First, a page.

• Associations of coping styles with nonsuicidal self-injury in adolescents: Do they vary with gender and adverse childhood experiences?

      Wan, Yuhui; Chen, Ruoling; Wang, Shan-Shan; Clifford, Angela; Zhang, Shichen; Orton, Sophie; FangbiaoTao; Department of Maternal, Child& Adolescent Health, School of Public Health, Anhui Medical University, China; Anhui Provincial Key Laboratory of Population Health &Aristogenics, 81 Meishan Road, Hefei, 230032, Anhui, China; Faculty of Education, Health and Wellbeing, University of Wolverhampton, Wolverhampton, UK. (Elsevier BV, 2020-03-29)
      © 2020 Elsevier Ltd Background: The impact of positive coping style on non-suicidal self-injury in adolescents remains unclear, while negative coping style increases the risk of non-suicidal self-injury (NSSI). There is less investigation on gender differences in the impacts of positive coping style and negative coping style on NSSI. It is unknown whether the impacts vary with different levels of adverse childhood experiences (ACEs). Aims: To identify gender differences in the impacts of positive coping style and negative coping style on NSSI, and investigate the impacts at different levels of ACEs. Method: An adolescent health survey was conducted in 15 schools in China between November 2013 and January 2014. 9704 students aged 11–19 years completed standard questionnaires to record the details of coping style, NSSI and ACEs. Results: 38.5 % of adolescents had ≥1 NSSI over the past 12 months. NSSI was significantly increased with the low positive coping style in girls with ≥3 ACEs, but not with 0 and 1−2 ACEs, and not in boys with any levels of ACEs. NSSI was increased with high negative coping style in both girls and boys across all ACEs. The negative coping style impact was stronger in girls than in boys (odds ratio 1.66, p < 0.05), especially in those with 1−2 ACEs. Conclusions: Adolescents at high risk of NSSI in relation to coping styles should be targeted accordingly. Reducing negative coping style in girls and boys and improving positive coping style in girls who have high ACEs could help prevent NSSI in adolescents.
    • Effects of self-esteem on the association between negative life events and suicidal ideation in adolescents

      Wan, Yuhui; Chen, Ruoling; Wang, Shan-Shan; Orton, Sophie; Wang, Danni; Zhang, Shichen; Sun, Ying; Tao, Fangbiao; Department of Maternal, Child & Adolescent Health, School of Public Health, Anhui Medical University, Hefei 230032, China. (MDPI AG, 2019-08-09)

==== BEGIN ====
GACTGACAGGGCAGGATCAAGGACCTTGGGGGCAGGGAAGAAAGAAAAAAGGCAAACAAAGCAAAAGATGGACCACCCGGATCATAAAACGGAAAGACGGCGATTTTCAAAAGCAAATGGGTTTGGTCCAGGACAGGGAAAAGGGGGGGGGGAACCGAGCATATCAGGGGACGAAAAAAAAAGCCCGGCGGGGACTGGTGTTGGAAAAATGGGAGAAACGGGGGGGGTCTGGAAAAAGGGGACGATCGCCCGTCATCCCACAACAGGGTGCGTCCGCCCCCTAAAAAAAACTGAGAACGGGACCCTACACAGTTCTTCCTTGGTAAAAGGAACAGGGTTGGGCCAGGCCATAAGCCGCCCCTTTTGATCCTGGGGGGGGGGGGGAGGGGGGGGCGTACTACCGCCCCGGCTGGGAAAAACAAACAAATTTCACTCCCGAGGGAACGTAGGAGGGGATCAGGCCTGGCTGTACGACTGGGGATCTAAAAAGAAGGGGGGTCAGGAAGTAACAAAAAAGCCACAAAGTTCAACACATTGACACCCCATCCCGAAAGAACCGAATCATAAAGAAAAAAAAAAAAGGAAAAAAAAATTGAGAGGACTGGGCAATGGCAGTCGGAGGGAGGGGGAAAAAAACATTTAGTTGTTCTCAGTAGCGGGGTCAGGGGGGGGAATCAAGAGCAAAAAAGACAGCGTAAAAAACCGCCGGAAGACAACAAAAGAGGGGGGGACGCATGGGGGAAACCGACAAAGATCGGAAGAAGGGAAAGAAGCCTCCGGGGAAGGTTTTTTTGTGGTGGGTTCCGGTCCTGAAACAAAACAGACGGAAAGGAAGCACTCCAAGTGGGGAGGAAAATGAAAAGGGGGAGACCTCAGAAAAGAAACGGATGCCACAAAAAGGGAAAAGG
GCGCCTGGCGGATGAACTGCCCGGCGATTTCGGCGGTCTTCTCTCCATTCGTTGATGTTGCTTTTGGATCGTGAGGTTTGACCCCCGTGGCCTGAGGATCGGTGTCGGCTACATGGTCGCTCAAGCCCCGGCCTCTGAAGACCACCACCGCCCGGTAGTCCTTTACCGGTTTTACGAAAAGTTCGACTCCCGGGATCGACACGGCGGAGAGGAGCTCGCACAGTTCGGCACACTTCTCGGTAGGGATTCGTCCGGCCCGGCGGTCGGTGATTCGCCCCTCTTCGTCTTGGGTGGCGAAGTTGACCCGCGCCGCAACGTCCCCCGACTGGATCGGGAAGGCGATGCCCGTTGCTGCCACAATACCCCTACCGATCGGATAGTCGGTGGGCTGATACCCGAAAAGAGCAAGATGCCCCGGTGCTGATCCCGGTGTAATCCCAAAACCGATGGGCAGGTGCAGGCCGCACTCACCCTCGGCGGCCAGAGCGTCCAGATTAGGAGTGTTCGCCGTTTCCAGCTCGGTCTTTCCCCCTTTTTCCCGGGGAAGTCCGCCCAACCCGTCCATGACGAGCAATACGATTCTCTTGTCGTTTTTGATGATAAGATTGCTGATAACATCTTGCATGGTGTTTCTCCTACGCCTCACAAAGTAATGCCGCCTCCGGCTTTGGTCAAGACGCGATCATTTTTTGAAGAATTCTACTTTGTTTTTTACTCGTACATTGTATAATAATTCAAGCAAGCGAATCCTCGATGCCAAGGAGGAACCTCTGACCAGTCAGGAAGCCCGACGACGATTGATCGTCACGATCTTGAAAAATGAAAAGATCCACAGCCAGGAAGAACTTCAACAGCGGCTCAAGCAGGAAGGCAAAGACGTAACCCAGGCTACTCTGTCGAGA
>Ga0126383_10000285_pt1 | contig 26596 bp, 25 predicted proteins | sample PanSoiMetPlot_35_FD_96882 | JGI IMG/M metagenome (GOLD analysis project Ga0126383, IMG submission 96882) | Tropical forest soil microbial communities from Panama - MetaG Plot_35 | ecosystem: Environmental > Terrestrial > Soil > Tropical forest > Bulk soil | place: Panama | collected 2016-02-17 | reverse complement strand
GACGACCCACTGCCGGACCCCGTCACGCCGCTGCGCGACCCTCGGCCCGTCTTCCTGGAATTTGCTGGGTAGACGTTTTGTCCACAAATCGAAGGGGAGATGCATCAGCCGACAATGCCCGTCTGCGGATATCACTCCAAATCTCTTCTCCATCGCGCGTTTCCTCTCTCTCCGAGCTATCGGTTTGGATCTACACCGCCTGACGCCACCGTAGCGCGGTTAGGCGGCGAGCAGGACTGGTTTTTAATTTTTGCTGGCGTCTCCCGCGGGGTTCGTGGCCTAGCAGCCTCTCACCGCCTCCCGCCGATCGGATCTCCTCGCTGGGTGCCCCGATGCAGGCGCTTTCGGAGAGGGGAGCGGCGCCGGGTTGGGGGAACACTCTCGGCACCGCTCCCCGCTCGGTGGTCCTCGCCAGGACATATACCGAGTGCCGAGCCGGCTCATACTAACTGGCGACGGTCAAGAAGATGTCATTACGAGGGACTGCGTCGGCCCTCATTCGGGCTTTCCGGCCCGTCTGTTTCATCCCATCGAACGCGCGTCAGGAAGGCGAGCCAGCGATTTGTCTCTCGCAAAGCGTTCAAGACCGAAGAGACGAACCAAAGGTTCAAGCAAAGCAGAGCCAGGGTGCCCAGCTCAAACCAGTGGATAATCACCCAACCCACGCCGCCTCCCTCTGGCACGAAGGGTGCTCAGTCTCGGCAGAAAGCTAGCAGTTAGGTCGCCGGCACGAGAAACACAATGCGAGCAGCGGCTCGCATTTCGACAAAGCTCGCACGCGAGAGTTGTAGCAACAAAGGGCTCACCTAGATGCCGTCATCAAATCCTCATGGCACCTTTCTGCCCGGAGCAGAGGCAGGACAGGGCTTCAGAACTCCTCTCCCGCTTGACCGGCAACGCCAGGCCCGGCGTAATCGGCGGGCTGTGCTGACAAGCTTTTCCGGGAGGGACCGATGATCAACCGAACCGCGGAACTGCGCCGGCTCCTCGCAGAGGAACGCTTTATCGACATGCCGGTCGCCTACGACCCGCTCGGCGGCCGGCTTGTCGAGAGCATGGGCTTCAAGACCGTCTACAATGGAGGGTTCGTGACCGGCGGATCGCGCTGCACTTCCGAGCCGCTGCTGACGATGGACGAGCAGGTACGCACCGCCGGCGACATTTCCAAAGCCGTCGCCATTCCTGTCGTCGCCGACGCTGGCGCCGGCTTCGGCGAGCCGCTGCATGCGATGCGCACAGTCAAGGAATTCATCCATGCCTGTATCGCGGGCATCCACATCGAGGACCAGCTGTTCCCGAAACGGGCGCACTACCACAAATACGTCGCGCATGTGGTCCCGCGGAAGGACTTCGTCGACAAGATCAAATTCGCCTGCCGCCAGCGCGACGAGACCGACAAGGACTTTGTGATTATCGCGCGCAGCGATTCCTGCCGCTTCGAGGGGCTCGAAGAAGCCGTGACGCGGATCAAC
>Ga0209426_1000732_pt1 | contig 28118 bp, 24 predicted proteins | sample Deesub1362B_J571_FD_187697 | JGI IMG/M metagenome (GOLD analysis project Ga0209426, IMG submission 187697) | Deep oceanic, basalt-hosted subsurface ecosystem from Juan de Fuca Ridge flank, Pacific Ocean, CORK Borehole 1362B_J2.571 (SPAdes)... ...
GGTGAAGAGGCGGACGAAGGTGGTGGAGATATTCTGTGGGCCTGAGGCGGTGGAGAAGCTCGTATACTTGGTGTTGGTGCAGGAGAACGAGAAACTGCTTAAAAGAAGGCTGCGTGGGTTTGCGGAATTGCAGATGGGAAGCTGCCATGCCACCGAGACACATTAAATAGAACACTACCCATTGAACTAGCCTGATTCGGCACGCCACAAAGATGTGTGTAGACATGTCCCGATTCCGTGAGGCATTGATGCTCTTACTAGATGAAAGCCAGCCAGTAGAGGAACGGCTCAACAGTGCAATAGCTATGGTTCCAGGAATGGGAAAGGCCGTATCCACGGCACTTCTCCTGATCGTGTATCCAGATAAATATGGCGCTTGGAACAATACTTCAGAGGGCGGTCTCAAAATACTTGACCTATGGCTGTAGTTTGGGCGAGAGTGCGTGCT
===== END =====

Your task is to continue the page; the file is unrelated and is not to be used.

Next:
© 2019 by the authors. Licensee MDPI, Basel, Switzerland. Negative life events (NLEs) increase the risk of suicidal ideation (SI) in adolescents. However, it is not known whether the association between NLEs and SI can be moderated by self-esteem and varies with gender. The aim of the current paper was to examine gender differences in the association of SI with NLEs in adolescents, and assess the effects of self-esteem on the association and their gender variations. We conducted a school-based health survey in 15 schools in China between November 2013 and January 2014. A total of 9704 participants aged 11–19 years had sociodemographic data reported and self-esteem (Rosenberg self-esteem scale), NLEs, and SI measured. Multivariate-adjusted logistic regression was used to calculate the odds ratio (OR) of having SI in relation to NLEs. Increased risk of SI was significantly associated with NLEs (adjusted OR 2.19, 95%CI 1.94–2.47), showing no gender differences (in females 2.38, 2.02–2.80, in males 1.96, 1.64–2.36, respectively). The association was stronger in adolescents with high esteem (2.93, 2.34–3.68) than those with low esteem (2.00, 1.65–2.42) (ORs ratio 1.47, p = 0.012). The matched figures in females were 3.66 (2.69–4.99) and 2.08 (1.61–2.70) (1.76, p = 0.006), while in males these figures were 2.27(1.62–3.19) and 1.89 (1.41–2.53) (1.20, p = 0.422), respectively. Self-esteem had moderate effects on the association between NLEs and SI in adolescents, mainly in females. NLEs, self-esteem, and gender need to be incorporated into future intervention programs to prevent SI in adolescents.